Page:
The Children and Families Act 2014 is born

Down at the Department for Education, the collective breath of expectant Ministers and civil servants was being held. Then, a cry sounded as news filtered through.. a joyous birth... It's an Act!

The Children and Families Bill  was fertilised as a Green Paper, then the Draft Bill was announced and today, cheers may well have been heard, as the Queen raised her scratchy quill and gently blew dry the ink, heralding the arrival of the Children and Families Act. Someone probably passed around [unlit] cigars and there may well have been some high-fiving and claps on the back for Minister Ed Timpson and his weary team as the realisation hit that their baby had made it through, blinking, into the harsh light of reality.

But what about us parents who are supposed to be at the "heart" of the bill.  We are among the band of parents who've been engaged with this process since the beginning, we were excited at the ideas for reform but our smiles have faded quite a bit since then.

Look, we know the Act is about more than just SEN & Disability but reading the press release published with the announcement was something of an anti-climax.  Just one specific mention of the SEN aspect of the legislation. Surprising considering the Act has almost certainly had the biggest input from parents than any piece of law ever before.

"We will issue the final SEN Code of Practice shortly ahead of reforms coming into force in September".

Hedging their bets? Still not quite sure it'll make it to the Christening in time? Surely not!

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So what happens now?

Below is the planned timetable for introducing the new system (click to enlarge). By September -December 2017 there will be no more statements left in force.

You need to see this, just as a birth is, the start of a fragile new life. And one that may quite possibly need to spend some time in NICU while everyone gets used to having it around.

© Department for Education
© Department for Education - Click to Enlarge

What needs to be done before September?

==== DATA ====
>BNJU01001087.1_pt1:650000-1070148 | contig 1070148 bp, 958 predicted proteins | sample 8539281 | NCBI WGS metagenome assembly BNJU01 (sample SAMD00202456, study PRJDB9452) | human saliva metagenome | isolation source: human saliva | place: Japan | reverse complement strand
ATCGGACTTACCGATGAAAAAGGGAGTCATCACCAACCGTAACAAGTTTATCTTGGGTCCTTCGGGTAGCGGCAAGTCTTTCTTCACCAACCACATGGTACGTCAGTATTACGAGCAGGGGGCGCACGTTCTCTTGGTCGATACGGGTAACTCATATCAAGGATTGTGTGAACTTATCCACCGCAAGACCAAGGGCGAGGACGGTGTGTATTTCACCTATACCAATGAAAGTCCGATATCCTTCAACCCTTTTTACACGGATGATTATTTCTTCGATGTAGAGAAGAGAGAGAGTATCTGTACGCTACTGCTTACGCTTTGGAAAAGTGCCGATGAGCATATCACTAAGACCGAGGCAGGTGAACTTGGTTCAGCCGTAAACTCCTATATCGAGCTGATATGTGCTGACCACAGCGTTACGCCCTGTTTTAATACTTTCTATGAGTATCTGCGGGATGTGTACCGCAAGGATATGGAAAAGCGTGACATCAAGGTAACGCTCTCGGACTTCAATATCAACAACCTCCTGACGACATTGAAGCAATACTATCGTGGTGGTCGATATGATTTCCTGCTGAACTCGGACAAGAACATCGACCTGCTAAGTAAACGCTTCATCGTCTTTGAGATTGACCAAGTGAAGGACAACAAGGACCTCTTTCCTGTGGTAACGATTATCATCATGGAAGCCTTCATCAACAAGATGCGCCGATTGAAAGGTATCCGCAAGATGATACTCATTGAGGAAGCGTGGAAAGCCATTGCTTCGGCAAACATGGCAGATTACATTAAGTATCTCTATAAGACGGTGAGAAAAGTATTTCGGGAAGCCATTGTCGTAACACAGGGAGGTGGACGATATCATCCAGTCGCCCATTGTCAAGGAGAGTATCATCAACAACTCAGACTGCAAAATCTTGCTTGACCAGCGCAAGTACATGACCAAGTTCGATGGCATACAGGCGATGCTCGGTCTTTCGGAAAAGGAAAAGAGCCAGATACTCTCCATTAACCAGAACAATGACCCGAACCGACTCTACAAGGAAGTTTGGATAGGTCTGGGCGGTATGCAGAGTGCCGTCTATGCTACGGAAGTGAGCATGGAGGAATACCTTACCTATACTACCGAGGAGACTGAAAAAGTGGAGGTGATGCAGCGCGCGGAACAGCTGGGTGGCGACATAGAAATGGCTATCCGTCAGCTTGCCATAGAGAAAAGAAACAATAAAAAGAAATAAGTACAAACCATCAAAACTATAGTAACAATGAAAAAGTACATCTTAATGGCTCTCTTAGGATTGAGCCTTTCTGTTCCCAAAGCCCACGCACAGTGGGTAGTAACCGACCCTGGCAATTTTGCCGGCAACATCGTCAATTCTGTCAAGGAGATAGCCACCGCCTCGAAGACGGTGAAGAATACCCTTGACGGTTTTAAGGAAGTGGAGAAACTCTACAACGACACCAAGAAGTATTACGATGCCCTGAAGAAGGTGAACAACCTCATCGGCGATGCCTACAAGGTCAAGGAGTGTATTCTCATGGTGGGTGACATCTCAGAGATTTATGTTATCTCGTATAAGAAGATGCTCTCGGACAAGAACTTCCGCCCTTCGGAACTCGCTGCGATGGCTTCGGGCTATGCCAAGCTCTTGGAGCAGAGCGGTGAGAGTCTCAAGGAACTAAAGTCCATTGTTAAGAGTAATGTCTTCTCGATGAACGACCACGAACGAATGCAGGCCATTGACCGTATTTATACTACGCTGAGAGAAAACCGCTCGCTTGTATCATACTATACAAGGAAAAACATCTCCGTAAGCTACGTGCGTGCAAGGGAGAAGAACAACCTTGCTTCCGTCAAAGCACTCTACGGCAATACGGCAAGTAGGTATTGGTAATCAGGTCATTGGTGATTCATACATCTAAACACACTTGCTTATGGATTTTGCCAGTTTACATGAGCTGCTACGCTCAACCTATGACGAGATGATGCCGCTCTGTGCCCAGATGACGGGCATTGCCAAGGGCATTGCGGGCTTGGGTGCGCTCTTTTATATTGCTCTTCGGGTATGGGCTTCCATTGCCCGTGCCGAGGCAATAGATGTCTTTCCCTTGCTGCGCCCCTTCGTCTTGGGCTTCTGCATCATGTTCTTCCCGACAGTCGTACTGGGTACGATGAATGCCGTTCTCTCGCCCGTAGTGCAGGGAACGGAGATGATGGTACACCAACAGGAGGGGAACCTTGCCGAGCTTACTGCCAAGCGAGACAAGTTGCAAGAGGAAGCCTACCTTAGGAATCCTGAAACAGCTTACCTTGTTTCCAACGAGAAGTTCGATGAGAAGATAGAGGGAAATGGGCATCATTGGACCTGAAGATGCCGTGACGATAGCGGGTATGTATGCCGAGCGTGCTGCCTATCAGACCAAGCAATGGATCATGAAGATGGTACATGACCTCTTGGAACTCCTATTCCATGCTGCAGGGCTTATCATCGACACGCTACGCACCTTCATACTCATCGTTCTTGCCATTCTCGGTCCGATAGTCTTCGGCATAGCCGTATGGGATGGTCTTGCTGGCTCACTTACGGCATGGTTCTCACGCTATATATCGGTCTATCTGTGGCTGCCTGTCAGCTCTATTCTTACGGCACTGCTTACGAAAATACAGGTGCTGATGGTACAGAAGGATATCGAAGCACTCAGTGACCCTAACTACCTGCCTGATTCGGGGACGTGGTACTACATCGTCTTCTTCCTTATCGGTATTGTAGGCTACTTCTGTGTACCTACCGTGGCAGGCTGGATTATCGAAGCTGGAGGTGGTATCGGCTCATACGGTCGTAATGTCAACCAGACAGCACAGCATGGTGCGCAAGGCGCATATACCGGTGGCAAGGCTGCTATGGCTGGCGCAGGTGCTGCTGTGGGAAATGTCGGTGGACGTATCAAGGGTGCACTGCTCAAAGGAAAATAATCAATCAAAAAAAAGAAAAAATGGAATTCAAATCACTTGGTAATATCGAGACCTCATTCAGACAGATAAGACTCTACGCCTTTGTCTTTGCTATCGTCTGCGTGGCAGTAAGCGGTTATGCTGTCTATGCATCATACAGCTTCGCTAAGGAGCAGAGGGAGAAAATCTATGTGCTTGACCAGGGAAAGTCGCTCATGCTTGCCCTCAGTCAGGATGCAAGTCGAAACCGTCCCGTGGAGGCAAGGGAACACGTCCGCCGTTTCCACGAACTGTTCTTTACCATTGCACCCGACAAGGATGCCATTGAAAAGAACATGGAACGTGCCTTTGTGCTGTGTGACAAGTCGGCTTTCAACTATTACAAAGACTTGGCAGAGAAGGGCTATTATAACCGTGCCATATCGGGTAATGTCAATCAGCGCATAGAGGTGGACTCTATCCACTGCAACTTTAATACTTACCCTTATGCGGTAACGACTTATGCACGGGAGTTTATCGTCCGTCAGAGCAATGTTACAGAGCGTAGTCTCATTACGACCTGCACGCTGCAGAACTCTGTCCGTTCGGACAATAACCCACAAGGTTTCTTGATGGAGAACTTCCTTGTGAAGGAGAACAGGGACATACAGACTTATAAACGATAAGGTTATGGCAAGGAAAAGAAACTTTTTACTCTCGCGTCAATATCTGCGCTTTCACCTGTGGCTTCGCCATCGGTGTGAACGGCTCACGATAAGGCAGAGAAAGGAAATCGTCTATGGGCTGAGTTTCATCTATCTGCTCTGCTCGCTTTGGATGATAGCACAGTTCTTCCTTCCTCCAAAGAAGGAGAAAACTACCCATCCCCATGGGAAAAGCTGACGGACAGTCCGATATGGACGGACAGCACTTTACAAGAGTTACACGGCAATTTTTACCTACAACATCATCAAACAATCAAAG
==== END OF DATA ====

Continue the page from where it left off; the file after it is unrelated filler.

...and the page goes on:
• Local authorities will need to work with children and young people with SEN & Disability, their parents and carers.  That will be a challenge for some, as we all know too well.  
  • Local authorities need to establish partnerships across education, health and care and develop plans for them to work together to provide services needed - called "joint commissioning".
  • Local authorities need to develop their Local Offer and also develop the processes for assessments and Education, Health & Care Plans
  • Local Authorities need to determine which services could be provided through personal budgets (money given to the child/family to pay for services to fulfil the provision set out in the EHCP)
  • They also need to make plans for providing information and independent support to families

You can call us cynical, but all of this has to be in place by September.  That's September 2014. As parents of children with SEN, we know it can take longer than those six months just to organise one  meeting with everyone around the table, so let's just wish them the very best of luck.

This is now an Act and therefore the law - we can't change it so we have work with it and make sure it works for our families.

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What do you need to do?

  • Ask your LA if they have a plan. You could do this through your area's Parent Carer Forum This site needs a large overhaul but you should find at least the contact for your PCF.
  • Ask how your local council's SEN department will work with parents, children and young people. Maybe they will put on some events to explain this to parents - some are more proactive than others.
  • Contact us about the training we will be offering to parents and practitioners alike - you may have noticed, we know quite a bit about these changes and we're really quite nice too.
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So, what about the Code of Practice?